World History of Hapkido

Ancient History

Travelling Korean Buddist Monk teaches Yu Sul to Prince Sadsumi in Japan (date not specified)

Development of Aikijitsu by Prince Sadsumi (850-880AD)6th son of Japanese Emporor Seiwa known as Prince Teijun in Korea

First historic documentation of Aikijitsu with Minamoto no Yoshimitsu (1056-1127AD; 6th generation descendant of Emporer Seiwa)

Minamoto family establishes Kamakura Shogunate forming the Kamakura Period in Japan (1192-1333AD) when samurai aristcrats governed the country.

Minamoto no Yoshimitsa eldest son, Yoshikiyo, moved from central clan where Takeda was chosen as the new family name.

Daito Ryu Aikijitsu was developed by the Takeda family and secretly passed through generations to Sogaku Takeda (32nd descentant of the family) who first taught Daito Ryu Aikijitsu to the public.

Yong Sul Choi is taught Diato Ryu Aikijitsu from 1915 to 1943.

(Morihei Ueshiba was a student of  Takeda for 7 years and later became the founder of Aikido)

Yong Sul Choi returns to Korea in 1943.

Yong Sul Choi

Yong Sul Choi (1904-1986) was the founder of the modern form of Hapkido. He was originally taught Daito Ryu Aikijitsu by Takeda Sogaku at Shin Si Mountain in the Akeda area of Japan between 1915 to April 1943 when Takeda died.

Yong Sul Chio lived in the Korean village of Yong Dong in the Choong Chung province as a boy. It was during this time of Japanese occupation in Korea that a Japanese businessman, Mr Morimoto, took Yong Sul Choi with him back to Japan to be his house boy, Choi was 8 years old.

Choi did not like this man. When they arrived in Japan Mr Morimoto abandoned Choi in Moji after his constant crying and protesting. Choi wandered to Osaka where local Police found him. They took him to a local Buddist temple and was cared for by a monk named Kintaro Wadanabi.

At the age of 11 years Choi was asked by Wadanabi what he wanted to do with his life. Choi responded by pointing to the murals on the walls of the temple illustrating Martials Arts. Wadanabi then introduced Choi to Takeda Sogaku who kept him as a house boy and later his manservant. Yong Sul Choi once said, “Takeda adopted me. Upon my adoption he gave me the Japanese name of Asao Yoshida”; although there are no known documents that support this.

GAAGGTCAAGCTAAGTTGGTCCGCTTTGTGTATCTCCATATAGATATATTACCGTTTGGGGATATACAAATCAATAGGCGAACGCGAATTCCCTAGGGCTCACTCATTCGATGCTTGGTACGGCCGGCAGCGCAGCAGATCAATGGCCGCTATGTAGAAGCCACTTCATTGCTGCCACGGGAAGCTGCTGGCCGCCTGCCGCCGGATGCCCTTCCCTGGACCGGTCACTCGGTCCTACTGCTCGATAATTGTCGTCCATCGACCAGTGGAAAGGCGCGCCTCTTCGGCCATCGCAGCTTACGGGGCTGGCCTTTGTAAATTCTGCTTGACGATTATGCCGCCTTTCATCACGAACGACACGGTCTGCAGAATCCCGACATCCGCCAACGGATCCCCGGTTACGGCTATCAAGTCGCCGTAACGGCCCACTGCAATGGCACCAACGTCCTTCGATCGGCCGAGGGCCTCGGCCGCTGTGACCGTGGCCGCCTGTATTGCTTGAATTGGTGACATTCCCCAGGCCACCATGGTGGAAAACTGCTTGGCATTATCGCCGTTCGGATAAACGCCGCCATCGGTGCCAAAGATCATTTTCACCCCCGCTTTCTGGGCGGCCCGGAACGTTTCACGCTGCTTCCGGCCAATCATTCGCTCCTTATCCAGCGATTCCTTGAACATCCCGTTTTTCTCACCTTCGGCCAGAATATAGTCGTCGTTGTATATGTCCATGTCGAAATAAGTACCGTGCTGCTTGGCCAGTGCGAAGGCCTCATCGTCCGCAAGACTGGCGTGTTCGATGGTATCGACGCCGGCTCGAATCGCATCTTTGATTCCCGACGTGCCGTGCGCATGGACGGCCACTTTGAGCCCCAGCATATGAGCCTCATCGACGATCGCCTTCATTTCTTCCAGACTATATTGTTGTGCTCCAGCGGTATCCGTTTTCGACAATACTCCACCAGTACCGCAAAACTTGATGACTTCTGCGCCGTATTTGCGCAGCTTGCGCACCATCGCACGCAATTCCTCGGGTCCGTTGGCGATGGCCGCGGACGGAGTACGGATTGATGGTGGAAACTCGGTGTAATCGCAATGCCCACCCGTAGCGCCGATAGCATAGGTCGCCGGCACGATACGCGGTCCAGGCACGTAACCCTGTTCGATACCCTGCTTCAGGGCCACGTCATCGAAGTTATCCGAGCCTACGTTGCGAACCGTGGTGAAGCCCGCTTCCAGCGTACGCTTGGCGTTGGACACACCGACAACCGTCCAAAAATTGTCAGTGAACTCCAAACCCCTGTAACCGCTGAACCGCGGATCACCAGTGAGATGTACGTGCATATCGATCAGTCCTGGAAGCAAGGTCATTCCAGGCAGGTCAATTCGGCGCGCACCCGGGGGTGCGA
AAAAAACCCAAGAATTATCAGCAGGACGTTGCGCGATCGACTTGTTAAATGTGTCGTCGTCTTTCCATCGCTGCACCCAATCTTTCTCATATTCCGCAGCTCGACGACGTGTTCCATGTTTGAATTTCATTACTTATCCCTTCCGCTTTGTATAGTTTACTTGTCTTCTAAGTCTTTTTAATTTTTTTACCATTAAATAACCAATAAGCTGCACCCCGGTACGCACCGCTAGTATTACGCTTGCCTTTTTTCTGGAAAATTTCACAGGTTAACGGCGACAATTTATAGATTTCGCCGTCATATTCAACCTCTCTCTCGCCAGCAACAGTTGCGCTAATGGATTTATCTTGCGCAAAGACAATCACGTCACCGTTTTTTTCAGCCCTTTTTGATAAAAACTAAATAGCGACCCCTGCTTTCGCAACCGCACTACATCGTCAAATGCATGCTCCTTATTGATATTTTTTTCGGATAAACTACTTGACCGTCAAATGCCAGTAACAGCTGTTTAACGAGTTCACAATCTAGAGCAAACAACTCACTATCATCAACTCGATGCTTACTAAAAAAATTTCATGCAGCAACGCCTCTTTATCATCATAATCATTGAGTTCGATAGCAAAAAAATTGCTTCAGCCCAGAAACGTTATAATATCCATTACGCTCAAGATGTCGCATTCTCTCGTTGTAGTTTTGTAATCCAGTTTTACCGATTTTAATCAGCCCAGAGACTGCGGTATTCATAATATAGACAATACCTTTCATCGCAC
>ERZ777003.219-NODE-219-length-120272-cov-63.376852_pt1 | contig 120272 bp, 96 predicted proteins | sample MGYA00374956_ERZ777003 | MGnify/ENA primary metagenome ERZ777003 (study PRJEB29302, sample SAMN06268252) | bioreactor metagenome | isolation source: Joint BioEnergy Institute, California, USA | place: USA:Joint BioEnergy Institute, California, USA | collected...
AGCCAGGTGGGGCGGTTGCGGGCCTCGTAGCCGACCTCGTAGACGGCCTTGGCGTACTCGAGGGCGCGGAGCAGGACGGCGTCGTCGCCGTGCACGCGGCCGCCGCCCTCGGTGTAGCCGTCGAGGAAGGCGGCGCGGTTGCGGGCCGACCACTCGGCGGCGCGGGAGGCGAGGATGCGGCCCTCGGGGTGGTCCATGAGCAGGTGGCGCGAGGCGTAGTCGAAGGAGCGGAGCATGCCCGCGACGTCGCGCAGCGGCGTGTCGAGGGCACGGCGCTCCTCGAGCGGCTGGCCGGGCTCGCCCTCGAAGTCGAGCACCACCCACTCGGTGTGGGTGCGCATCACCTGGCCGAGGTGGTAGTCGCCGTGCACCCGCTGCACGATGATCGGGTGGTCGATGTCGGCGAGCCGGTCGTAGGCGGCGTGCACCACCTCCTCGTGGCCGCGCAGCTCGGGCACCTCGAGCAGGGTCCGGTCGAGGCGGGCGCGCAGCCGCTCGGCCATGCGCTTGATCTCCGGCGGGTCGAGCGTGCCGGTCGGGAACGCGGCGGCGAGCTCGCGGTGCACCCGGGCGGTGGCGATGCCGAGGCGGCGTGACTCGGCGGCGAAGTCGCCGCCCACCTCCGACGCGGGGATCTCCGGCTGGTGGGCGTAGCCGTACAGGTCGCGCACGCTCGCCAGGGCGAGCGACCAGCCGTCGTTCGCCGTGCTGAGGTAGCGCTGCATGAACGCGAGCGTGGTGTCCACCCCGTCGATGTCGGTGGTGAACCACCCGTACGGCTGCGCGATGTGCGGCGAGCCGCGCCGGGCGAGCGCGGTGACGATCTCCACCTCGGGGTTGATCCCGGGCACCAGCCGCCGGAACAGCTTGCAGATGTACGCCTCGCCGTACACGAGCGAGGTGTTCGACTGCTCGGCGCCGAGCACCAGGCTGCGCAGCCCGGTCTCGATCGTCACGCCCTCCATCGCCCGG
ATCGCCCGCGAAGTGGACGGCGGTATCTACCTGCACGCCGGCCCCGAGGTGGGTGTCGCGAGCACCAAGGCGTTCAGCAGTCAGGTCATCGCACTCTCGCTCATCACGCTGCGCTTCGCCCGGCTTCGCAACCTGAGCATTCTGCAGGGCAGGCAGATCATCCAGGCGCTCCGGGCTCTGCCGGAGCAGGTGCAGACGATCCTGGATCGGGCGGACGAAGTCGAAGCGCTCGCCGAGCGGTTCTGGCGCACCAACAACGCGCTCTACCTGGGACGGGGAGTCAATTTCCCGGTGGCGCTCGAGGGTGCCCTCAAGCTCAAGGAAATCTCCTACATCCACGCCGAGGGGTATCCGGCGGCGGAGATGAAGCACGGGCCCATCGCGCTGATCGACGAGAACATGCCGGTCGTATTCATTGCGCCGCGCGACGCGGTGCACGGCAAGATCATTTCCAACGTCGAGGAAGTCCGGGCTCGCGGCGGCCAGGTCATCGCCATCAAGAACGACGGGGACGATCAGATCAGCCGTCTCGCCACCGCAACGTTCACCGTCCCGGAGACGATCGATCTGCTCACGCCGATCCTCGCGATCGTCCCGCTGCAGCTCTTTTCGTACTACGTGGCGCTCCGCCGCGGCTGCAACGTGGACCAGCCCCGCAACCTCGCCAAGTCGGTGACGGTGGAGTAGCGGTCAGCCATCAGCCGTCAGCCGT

Choi stayed with Takeda for 28 years until Takeda’s death in 1943 when the Japanese surrendered to the Allies at the end of WW2. Choi said, “Japan had never before been defeated in War. Takeda felt that a great shame and loss of face had been perpetrated on his ancestors by Japan’s defeat at the hands of the Allies. Being a man of leadership, he felt a strong responsibility in this defeat. Because of his strong feeling, he decided that his only honourable path was to end his life. Shortly before he died, my teacher informed me that I was the only student alive that he had schooled in all his secrets and techniques. He ended his life by refusing to eat.” Choi had learnt all 3808 techniques of Takeda’s Daito Ryu Aikijitsu.

In 1943 Choi returned to Korea and settled in Taehu, Kyung Buk province. He said, “There I established my first Korean Dojang, and have made my home there ever since. After returning I changed my name back to Choi, Yong Sul and the name of my art to Hapkido.”

Modern History

Yong Sul Chio (1904-1986) was the founder of the modern form of Hapkido. He was originally taught Daito Ryu Aikijitsu by Takeda Sogaku at Shin Si Mountain in the Akeda area of Japan between 1915 to April 1943 when Takeda died.

On his return from Japan, Choi first began teaching basic Daito Ryu Aikijitsu. Through time other Korean Martial artists such as General Hong Hi Choi (Teakwondo), and Hwang Kee (Tang Soo Do) were rediscovering and expanding upon the offensive nature of Tae Kyon. This influenced Choi and his early students, who slowly incorporated the aggressive punching and kicking techniques.

The final criteria of the art came through a slow testing period. The Art was also known by many different names; Yu Kwon Sul, Yu Sool, Ho Shin Mu Do, and Bi Sool. In 1963 the name and system of Hapkido became formalised.

Mr Choi was a very private man who was not interested in promoting himself. Ji Han Jae was a student of Choi. Ji began teaching Hapkido to the public in Seoul. He also trained the Korean Royal Guards. At this time, Taekwondo was considered the Korean national Martial Art and was quite cheap and easy to learn. Hapkido however was more difficult and expensive to learn, quite often the public could not enrol in Hapkido; the Hapkido teacher would only select people to teach.

Ji Han Jae was later convicted of fraud and was jailed for two years. After he was released he travelled to Germany to avoid political persecutions form the Korean opinionists. However the German life was not appropriate for him and he went to San Francisco in USA and slowly reclaimed his respect.

In 1973, he assisted to formulate the Korea Hapkido Association. At the time Choi, Dae Hoon was the President and Kim, Moo Hon was Secretary. By 1981 Ji Han Jae was President and Kim, Moo Hon was still Secretary (both students of Yong Sul Choi).

In 1985, a unification of Hapkido occurred in Korea and was called The Republic of Korea Hapkido Federation. English translation is “Korea Hapkido Federation”. This is the only Hapkido recognised by the Korean Government today. The Federation does not recognise Ji Han Jae; he has awarded high dan certification in his own name to people through out the world without any real time graduation. The Korea Hapkido Federation will only recognised formally trained students who adhere to the fundamental grading times criteria.